Again, we are safely in Reid Channel and heading for Oliver Cove. Audrey cruises into the cove and the anchor is dropped. It is 11 o’clock in the morning; we both fall on the saloon floor exhausted. The last thing that I remember is looking through the window and watching the trees swinging quickly by, we are truly swinging on the hook. We sleep on the floor, like the dead we could have been, for hours. Finally the cold creeps up and in from the hold, sneaking into our bodies.
The Captain lights our Dickinson stove in the galley, the temperature is dropping. From our snug anchorage we can see out into Reid Channel. The wind is managing to drop down over the tree tops causing us to swing like a huge pendulum, you could get quite dizzy from the motion if you don’t concentrate on something other than the inside movement.
For three days we wait out the weather in the Cove. There is no traffic in Reid Channel until the afternoon of the third day. Waves in the channel have built to four feet so when we see a troller heading south in the channel it is hard to read the size of her; the back deck is blocked from sight by the waves. The Captain hails the troller on the radio,” little white fishing boat, little white fishing boat come in please.” Our radio per usual is not working properly; the Captain tries the call again and again. A more persistent call goes out, ”little white fishing boat in Reid Channel, across from Oliver Cove come in PLEASE!” The reply finally comes back in heavily accented Portuguese English “Me-e-ester, she’s thirty-two feet long!”
Profuse apologies from the Captain are followed by a request for weather and sea conditions once the Portuguese boat reaches the lighthouse at Ivory Island. Sure enough 30 minutes later, there is static on our radio, nothing that we can decipher, but a well-intentioned reply none the less. More traffic appears, it’s a tug this time, heading north. They have just come from where we want to go, perfect. Request for sea conditions from the Captain, Tug Captain comes back with questions,” how big is your boat, what is your power; well considering your size and power you had better run for it, it won’t get any better in this area until spring.”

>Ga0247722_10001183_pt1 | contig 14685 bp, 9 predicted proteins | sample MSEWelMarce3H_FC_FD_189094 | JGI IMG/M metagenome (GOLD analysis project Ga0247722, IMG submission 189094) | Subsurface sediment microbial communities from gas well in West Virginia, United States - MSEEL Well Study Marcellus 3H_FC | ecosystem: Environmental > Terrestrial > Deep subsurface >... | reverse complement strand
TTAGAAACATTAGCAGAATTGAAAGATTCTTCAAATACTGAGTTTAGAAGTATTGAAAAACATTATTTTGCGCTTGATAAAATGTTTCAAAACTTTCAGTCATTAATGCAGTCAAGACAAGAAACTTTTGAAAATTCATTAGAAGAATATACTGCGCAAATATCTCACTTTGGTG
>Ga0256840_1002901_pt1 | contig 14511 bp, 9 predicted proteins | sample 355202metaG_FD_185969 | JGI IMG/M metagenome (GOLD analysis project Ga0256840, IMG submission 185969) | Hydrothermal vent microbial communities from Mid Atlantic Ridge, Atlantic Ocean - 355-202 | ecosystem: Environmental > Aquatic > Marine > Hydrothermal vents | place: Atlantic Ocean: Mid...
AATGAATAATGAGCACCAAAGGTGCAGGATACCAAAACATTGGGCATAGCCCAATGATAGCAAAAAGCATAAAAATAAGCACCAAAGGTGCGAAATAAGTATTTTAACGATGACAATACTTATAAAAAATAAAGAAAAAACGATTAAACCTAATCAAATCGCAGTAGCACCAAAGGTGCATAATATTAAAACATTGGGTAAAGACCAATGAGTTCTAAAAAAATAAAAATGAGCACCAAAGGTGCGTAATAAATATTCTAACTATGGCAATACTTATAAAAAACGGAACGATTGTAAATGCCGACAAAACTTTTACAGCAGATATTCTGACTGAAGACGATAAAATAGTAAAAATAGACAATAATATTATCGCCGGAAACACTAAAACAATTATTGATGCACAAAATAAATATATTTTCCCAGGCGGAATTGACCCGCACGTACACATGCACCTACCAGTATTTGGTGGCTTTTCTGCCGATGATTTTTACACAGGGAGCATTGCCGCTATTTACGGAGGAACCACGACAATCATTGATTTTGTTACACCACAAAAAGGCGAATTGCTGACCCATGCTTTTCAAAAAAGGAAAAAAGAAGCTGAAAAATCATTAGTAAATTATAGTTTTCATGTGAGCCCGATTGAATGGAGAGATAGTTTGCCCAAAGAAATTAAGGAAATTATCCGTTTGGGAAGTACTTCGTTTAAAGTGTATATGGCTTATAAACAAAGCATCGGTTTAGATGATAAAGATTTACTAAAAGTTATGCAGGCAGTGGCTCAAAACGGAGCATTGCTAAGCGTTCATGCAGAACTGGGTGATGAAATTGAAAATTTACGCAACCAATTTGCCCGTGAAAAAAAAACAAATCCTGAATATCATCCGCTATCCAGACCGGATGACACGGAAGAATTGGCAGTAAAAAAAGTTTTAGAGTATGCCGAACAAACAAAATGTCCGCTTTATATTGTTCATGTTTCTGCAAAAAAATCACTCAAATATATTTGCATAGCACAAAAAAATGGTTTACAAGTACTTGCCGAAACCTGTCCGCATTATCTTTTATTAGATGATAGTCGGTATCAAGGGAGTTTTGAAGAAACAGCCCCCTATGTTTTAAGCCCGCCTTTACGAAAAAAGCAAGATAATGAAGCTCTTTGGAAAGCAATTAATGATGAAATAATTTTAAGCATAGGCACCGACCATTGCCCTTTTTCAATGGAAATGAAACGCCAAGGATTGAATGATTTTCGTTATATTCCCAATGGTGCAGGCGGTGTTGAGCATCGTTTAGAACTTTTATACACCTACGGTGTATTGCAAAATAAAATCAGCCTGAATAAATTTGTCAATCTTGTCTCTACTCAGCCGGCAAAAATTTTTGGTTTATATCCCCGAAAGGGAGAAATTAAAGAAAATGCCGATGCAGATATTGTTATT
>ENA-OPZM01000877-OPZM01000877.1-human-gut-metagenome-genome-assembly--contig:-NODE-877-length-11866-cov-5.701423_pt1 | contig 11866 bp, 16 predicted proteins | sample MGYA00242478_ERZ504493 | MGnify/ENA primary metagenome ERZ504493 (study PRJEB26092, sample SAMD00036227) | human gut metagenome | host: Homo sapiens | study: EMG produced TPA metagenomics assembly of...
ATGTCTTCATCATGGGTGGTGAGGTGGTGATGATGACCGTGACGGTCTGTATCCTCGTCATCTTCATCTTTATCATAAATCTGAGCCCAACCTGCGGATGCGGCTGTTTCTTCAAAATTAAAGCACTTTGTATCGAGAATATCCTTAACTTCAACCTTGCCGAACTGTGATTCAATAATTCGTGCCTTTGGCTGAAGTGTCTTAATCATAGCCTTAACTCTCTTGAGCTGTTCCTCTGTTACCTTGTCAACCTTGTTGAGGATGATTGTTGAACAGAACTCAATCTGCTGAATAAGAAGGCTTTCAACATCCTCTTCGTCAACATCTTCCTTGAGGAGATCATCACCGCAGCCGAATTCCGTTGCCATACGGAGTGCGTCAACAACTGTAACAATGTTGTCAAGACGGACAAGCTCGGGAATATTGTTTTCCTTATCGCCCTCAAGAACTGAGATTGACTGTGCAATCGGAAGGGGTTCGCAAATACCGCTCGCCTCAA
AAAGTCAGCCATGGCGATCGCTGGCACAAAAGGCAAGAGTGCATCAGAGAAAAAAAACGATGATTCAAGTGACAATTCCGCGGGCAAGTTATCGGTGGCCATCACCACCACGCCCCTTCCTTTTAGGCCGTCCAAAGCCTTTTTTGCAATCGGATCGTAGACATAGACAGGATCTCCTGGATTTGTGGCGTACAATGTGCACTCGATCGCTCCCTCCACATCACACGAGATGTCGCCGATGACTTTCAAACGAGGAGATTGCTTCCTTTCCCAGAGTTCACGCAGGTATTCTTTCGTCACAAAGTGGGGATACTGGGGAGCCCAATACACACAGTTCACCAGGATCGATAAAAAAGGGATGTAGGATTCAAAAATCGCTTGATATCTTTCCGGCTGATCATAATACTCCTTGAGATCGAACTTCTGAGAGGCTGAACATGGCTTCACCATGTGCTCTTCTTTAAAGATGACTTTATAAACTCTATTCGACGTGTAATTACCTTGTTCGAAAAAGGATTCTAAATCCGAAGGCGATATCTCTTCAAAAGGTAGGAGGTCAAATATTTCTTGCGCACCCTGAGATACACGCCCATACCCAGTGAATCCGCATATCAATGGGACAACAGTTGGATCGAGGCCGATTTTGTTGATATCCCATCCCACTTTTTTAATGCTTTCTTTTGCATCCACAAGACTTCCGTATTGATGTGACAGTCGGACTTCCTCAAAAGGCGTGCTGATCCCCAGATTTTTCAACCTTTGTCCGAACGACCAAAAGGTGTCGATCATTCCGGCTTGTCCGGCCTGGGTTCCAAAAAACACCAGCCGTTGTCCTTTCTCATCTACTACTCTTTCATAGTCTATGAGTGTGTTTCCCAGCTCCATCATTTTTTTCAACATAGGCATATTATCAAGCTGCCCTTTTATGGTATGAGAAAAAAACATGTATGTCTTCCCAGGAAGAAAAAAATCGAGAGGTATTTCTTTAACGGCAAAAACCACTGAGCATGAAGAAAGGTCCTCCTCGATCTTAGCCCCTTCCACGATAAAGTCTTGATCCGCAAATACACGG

I lose the feeling in my arms again navigating the bumpy and nerve-wracking Sea forth Channel, but we make it to safe Harbour at Shearwater.
P.S. This was a major storm with no boats running for three days, not even the tugs and those guys move in almost anything. The B.C. ferry spent three days hiding behind or beside Princess Royal Island, I bet everyone onboard became great friends. Follow the North Star concludes this string of three stories, with more great adventures on the other side, come join us aboard the Audrey Eleanor.